Look, I know I should be grateful for what we had, and things certainly could be worse. Like, hurricane worse. But as Joe Walsh used to sing, “I can’t complain, but sometimes I still do.”

If there is some good that comes from this it might be helping us recognize how vulnerable we are to impulse. We’ll soon be entering the desperation phase of election season when certain office seekers crank up the outlandish promises, appeals to our base fears, and out-and-out lies to get our vote. So if candidates happen to claim that they can make the mosquitos go away, don’t believe them. The only real solution is winter, and that has its own issues.

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Improving Michigan School Literacy

Improving Michigan School Literacy

Michigan schools are back in session. Many started two weeks before Labor Day. I don’t think it’s an exaggeration to say it has been oppressively hot and humid. Can you imagine what the learning environment has been like in classrooms with no air conditioning? I can almost hear the chorus of students and teachers reply, “It was miserable!”

Turns out miserable has consequences. NPR had a story not too long ago: “Heat Making You Lethargic? Research Shows It Can Slow Your Brain, Too.” It revolved around a new study from the Center for Climate, Health, and the Global Environment at Harvard, which found that high temperatures can muddle our thinking.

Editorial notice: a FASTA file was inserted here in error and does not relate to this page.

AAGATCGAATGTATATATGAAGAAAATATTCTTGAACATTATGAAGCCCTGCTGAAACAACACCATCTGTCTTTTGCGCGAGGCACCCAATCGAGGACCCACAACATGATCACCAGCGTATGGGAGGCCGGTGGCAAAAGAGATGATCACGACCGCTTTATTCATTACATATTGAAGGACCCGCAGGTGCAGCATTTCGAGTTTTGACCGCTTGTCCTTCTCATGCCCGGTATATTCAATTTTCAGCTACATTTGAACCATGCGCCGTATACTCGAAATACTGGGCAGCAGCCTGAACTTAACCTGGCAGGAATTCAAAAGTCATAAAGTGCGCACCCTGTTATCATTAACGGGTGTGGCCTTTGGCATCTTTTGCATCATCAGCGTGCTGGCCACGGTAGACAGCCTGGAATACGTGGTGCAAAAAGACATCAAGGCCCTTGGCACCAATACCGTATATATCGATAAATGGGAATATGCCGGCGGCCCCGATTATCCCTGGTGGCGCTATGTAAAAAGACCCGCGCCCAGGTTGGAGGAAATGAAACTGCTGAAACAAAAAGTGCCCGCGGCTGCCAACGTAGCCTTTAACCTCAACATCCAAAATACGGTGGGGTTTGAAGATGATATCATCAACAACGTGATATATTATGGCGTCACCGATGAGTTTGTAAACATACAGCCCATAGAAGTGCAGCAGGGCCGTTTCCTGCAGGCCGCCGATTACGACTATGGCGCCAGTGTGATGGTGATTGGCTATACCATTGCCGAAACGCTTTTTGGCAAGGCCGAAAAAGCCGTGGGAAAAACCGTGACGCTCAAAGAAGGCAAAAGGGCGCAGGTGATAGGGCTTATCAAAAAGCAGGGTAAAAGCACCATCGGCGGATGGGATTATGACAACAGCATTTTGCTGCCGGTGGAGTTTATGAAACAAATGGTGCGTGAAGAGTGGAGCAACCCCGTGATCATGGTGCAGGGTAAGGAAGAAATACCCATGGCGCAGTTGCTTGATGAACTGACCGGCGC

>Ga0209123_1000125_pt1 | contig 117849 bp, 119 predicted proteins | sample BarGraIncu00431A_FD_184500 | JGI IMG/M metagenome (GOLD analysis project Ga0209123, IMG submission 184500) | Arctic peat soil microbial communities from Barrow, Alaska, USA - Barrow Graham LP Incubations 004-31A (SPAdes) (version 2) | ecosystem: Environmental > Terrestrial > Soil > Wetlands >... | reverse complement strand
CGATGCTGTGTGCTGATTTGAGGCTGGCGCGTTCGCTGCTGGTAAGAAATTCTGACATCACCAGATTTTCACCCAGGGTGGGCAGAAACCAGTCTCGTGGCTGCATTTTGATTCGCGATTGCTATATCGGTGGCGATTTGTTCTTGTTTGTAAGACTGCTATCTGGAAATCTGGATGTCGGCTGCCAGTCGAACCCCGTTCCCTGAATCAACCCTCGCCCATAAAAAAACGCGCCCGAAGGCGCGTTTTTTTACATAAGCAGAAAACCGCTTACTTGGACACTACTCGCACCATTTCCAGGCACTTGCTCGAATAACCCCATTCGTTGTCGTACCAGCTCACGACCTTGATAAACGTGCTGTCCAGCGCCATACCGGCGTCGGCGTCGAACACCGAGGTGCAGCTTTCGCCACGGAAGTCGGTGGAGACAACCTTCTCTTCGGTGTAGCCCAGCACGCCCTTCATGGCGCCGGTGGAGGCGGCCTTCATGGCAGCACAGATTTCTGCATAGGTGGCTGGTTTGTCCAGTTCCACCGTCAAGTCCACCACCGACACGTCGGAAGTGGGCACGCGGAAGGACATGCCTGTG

I was thinking about this as I listened to gubernatorial candidates Gretchen Whitmer and Bill Schuette answer questions about their plans to improve literacy rates among Michigan third-graders. Their answers are fine — general goals addressing the big picture. But I hope in the course of campaigning these next few months, they are curious enough to ask students and teachers what they need specifically. That way they’ll find out what’s really going to help.

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I Feel Sick

I Feel Sick

Sometimes the point of a conversation is to discuss an issue, not necessarily to resolve it. This goes against my middle-aged man tendencies. I’m inclined to want to find the resolution by providing the answer (or, let’s be honest, appearing as if I have the answer). But something like the current sorry state of public health in Michigan is a big, big issue and not easily resolved, certainly not within three panels of a cartoon.

So if you’re looking for my point this week, I must confess that I don’t have one. Well, not one that you would come to expect, like me having a very specific opinion or advocating for a certain course of action. No, this was more of me thinking the topic was important and wanting more people to know. (That and a desire to wedge in the Obamacare/Trumpdontcare joke.)